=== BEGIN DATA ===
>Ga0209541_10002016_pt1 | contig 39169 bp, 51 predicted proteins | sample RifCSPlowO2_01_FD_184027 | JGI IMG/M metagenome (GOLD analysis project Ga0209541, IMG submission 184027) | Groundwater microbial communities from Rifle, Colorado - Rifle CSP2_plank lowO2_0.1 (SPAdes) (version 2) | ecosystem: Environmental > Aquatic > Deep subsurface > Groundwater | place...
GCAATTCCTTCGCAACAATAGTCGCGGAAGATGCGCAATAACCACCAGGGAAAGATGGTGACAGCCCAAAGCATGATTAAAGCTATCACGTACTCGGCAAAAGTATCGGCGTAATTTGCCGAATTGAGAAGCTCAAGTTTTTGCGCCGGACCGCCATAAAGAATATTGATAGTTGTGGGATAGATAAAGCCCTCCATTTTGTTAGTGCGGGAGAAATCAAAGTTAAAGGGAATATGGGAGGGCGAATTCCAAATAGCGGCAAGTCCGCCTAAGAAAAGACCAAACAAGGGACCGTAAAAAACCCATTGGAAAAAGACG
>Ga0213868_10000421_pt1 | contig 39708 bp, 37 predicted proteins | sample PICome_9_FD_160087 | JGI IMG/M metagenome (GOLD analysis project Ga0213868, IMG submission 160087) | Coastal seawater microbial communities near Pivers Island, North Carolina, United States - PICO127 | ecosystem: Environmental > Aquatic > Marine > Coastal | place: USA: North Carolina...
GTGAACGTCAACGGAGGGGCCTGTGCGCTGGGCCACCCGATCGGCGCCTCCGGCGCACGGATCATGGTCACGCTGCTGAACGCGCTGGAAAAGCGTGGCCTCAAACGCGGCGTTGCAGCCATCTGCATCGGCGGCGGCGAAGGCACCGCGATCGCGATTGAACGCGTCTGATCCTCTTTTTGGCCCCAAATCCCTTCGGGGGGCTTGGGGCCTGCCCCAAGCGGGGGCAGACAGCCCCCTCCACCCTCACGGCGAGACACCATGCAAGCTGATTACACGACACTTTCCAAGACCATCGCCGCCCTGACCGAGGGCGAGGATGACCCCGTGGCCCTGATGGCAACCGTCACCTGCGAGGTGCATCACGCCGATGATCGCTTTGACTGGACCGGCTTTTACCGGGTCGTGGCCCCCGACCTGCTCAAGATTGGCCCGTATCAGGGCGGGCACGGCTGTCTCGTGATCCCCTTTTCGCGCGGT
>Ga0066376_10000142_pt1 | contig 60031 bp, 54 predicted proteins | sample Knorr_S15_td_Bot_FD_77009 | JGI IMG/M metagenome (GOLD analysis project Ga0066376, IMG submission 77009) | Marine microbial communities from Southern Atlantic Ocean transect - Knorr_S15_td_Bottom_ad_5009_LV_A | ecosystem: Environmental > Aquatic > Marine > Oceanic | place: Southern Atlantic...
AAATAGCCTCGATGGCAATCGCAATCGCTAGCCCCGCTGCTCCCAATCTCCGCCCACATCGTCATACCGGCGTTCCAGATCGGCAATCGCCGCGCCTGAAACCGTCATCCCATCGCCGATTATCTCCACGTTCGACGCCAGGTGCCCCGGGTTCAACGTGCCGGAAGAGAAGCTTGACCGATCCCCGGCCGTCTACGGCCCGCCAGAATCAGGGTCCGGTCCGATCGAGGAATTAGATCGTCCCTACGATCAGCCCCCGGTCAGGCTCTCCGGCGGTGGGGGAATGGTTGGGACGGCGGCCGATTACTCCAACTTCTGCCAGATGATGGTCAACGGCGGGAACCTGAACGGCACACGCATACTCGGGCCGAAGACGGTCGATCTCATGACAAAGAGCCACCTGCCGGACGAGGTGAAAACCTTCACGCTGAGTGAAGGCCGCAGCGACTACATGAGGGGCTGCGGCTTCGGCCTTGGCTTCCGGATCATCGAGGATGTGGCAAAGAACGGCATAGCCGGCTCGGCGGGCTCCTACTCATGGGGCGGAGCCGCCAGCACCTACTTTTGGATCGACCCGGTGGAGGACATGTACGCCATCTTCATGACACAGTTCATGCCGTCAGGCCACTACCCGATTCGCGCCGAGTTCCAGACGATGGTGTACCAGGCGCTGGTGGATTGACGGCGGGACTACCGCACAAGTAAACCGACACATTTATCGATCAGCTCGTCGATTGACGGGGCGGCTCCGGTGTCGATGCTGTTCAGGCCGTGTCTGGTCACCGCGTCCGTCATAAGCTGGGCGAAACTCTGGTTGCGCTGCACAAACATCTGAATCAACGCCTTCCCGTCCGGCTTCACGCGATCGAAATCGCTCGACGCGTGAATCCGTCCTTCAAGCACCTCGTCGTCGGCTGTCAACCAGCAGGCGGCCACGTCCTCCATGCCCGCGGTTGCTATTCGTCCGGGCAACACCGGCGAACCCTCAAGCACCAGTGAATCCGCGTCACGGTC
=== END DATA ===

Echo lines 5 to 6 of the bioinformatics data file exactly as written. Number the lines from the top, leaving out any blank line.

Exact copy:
>Ga0066376_10000142_pt1 | contig 60031 bp, 54 predicted proteins | sample Knorr_S15_td_Bot_FD_77009 | JGI IMG/M metagenome (GOLD analysis project Ga0066376, IMG submission 77009) | Marine microbial communities from Southern Atlantic Ocean transect - Knorr_S15_td_Bottom_ad_5009_LV_A | ecosystem: Environmental > Aquatic > Marine > Oceanic | place: Southern Atlantic...
AAATAGCCTCGATGGCAATCGCAATCGCTAGCCCCGCTGCTCCCAATCTCCGCCCACATCGTCATACCGGCGTTCCAGATCGGCAATCGCCGCGCCTGAAACCGTCATCCCATCGCCGATTATCTCCACGTTCGACGCCAGGTGCCCCGGGTTCAACGTGCCGGAAGAGAAGCTTGACCGATCCCCGGCCGTCTACGGCCCGCCAGAATCAGGGTCCGGTCCGATCGAGGAATTAGATCGTCCCTACGATCAGCCCCCGGTCAGGCTCTCCGGCGGTGGGGGAATGGTTGGGACGGCGGCCGATTACTCCAACTTCTGCCAGATGATGGTCAACGGCGGGAACCTGAACGGCACACGCATACTCGGGCCGAAGACGGTCGATCTCATGACAAAGAGCCACCTGCCGGACGAGGTGAAAACCTTCACGCTGAGTGAAGGCCGCAGCGACTACATGAGGGGCTGCGGCTTCGGCCTTGGCTTCCGGATCATCGAGGATGTGGCAAAGAACGGCATAGCCGGCTCGGCGGGCTCCTACTCATGGGGCGGAGCCGCCAGCACCTACTTTTGGATCGACCCGGTGGAGGACATGTACGCCATCTTCATGACACAGTTCATGCCGTCAGGCCACTACCCGATTCGCGCCGAGTTCCAGACGATGGTGTACCAGGCGCTGGTGGATTGACGGCGGGACTACCGCACAAGTAAACCGACACATTTATCGATCAGCTCGTCGATTGACGGGGCGGCTCCGGTGTCGATGCTGTTCAGGCCGTGTCTGGTCACCGCGTCCGTCATAAGCTGGGCGAAACTCTGGTTGCGCTGCACAAACATCTGAATCAACGCCTTCCCGTCCGGCTTCACGCGATCGAAATCGCTCGACGCGTGAATCCGTCCTTCAAGCACCTCGTCGTCGGCTGTCAACCAGCAGGCGGCCACGTCCTCCATGCCCGCGGTTGCTATTCGTCCGGGCAACACCGGCGAACCCTCAAGCACCAGTGAATCCGCGTCACGGTC